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The narrator of this poem is trying to protect young children from being abused as young workers in industrial England. Her last stanza is a plea for the government to reform working conditions for the children:
In closing, Browning addresses the government saying, " ‘How long, O cruel nation, will you stand, to move the world, on a child’s heart?" This sentence in the final paragraph of the poem is the final plea with the country of England to reform the working conditions of their young and save the lives of the underprivileged children.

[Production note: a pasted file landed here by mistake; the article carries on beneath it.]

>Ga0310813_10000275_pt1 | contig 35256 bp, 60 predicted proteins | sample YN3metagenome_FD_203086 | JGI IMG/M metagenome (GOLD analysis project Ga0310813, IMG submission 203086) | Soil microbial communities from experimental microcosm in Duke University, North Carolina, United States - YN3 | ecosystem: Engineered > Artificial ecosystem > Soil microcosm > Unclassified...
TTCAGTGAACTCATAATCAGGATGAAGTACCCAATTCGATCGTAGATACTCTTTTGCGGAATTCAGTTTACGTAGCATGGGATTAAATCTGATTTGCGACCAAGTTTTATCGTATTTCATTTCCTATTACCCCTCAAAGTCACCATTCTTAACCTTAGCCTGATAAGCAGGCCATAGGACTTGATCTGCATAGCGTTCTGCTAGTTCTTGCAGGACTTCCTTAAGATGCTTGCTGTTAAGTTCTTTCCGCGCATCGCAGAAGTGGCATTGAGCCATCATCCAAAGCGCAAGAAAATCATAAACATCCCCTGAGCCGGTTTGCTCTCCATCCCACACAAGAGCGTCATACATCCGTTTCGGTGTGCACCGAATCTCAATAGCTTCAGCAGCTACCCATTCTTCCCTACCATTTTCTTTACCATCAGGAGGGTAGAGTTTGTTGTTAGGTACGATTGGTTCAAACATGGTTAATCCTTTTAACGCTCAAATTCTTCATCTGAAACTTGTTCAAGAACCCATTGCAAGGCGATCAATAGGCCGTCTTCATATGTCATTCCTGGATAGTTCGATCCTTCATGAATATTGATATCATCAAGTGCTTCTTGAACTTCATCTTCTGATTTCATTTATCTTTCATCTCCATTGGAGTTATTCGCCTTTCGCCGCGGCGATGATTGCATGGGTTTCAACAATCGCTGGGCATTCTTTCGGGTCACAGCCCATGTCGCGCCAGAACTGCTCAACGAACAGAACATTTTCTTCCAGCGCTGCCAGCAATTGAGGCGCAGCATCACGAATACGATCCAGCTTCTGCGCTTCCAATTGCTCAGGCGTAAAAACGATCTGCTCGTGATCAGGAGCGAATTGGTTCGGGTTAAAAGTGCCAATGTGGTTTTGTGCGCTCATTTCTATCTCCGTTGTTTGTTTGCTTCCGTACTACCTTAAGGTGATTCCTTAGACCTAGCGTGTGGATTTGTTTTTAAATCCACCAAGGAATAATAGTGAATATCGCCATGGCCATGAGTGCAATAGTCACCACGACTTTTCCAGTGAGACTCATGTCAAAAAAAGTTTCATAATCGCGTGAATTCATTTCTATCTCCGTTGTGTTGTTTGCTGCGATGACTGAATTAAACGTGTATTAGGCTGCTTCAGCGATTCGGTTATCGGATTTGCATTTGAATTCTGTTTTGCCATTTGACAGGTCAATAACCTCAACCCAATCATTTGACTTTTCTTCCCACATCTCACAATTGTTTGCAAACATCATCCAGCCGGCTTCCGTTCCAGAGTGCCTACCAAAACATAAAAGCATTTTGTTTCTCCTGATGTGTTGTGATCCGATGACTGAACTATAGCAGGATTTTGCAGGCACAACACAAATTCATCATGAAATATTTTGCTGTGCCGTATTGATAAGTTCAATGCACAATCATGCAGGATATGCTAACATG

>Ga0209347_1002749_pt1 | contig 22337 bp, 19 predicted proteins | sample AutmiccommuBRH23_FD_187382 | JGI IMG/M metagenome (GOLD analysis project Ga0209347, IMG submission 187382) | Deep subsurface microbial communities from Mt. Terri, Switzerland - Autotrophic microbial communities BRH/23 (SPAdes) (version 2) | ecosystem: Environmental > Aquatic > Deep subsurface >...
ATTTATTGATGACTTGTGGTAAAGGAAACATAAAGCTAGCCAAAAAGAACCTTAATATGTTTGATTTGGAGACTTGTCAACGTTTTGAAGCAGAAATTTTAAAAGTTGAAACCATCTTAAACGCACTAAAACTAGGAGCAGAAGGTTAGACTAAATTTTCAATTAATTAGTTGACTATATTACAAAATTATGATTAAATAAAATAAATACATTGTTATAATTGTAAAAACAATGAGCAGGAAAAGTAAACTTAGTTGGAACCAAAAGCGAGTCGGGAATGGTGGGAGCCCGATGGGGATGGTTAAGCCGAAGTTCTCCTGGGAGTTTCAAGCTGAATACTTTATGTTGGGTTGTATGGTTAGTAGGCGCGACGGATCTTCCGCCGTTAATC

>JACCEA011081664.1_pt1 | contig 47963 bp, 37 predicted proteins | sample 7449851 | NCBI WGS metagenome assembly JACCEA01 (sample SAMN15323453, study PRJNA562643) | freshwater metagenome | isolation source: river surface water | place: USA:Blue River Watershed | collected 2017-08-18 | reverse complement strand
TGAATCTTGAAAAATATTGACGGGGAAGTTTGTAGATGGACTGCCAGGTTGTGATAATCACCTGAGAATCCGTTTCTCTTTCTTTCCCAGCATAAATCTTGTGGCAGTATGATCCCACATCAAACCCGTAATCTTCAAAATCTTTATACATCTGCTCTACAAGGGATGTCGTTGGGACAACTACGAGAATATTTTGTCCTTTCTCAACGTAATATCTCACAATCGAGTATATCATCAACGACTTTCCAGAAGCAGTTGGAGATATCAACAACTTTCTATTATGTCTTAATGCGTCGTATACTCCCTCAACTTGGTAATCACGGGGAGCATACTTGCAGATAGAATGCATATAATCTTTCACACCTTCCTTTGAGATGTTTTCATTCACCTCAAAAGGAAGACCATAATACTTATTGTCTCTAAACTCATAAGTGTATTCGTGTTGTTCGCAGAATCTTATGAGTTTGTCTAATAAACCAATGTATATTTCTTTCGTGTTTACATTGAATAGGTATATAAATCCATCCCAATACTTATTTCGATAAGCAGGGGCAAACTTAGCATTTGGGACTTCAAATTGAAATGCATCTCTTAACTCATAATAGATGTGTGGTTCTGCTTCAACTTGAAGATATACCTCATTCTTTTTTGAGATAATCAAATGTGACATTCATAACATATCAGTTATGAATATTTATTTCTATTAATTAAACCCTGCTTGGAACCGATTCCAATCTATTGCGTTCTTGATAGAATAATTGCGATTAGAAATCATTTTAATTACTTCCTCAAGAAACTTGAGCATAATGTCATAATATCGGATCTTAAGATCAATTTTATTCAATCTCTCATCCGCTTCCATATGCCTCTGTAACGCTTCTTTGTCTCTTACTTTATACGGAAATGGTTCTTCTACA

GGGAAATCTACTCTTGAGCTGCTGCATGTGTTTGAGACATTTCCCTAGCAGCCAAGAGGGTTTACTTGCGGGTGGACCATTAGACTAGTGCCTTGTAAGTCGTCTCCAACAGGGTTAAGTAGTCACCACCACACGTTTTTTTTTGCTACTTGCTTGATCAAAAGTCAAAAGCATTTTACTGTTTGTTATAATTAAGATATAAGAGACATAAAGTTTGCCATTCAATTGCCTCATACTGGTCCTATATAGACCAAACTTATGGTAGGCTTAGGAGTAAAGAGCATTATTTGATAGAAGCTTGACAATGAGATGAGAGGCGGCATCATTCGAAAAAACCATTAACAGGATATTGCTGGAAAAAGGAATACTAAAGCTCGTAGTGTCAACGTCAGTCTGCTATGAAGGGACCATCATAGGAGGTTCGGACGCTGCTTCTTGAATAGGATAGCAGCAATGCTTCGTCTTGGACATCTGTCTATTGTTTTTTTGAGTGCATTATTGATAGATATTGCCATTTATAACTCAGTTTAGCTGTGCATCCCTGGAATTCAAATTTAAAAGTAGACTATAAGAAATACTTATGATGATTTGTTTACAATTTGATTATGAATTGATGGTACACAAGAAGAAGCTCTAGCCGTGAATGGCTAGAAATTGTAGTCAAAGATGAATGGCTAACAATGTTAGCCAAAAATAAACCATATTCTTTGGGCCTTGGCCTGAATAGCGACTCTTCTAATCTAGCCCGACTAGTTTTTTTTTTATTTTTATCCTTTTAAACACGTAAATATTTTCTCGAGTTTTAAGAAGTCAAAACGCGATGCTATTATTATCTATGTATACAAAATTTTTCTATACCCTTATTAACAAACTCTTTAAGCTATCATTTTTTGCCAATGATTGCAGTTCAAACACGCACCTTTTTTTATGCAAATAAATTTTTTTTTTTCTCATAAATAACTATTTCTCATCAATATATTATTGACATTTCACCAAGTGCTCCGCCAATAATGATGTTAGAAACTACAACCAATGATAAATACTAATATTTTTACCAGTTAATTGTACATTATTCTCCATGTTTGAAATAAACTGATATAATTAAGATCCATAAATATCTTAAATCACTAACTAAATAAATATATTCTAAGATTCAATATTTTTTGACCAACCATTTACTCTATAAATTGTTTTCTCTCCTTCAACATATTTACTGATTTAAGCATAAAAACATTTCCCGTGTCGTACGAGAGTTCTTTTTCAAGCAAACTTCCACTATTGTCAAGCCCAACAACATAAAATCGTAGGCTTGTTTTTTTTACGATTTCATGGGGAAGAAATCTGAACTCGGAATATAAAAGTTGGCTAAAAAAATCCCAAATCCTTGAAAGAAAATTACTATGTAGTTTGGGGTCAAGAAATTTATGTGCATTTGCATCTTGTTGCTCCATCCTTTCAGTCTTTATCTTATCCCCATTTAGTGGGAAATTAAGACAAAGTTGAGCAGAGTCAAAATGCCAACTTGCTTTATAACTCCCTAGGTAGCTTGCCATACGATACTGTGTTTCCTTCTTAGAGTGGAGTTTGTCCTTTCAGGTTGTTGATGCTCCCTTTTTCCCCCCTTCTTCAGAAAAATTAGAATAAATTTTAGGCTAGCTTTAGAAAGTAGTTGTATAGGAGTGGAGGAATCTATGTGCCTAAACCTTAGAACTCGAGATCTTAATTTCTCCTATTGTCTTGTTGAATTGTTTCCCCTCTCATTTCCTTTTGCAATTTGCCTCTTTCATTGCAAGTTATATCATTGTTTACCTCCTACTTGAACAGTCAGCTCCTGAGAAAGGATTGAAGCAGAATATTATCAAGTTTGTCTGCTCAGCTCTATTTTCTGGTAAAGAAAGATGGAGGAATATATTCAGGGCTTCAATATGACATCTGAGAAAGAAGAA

The poem is quite effective in that Elizabeth Barrett Browing repeats the lines about the children crying. Children were being exploited. They were used for cheap labor in harsh conditions. Browning writes about the long hours that children worked in mines and factories. She mentions that the children do not see sunshine because they are forced to work in coal mines long before the sun rises until it sets. The cry of the children can be heard as they gather close to their mothers' breasts. Browning used this poem to point out these workers were children who needed their mothers.
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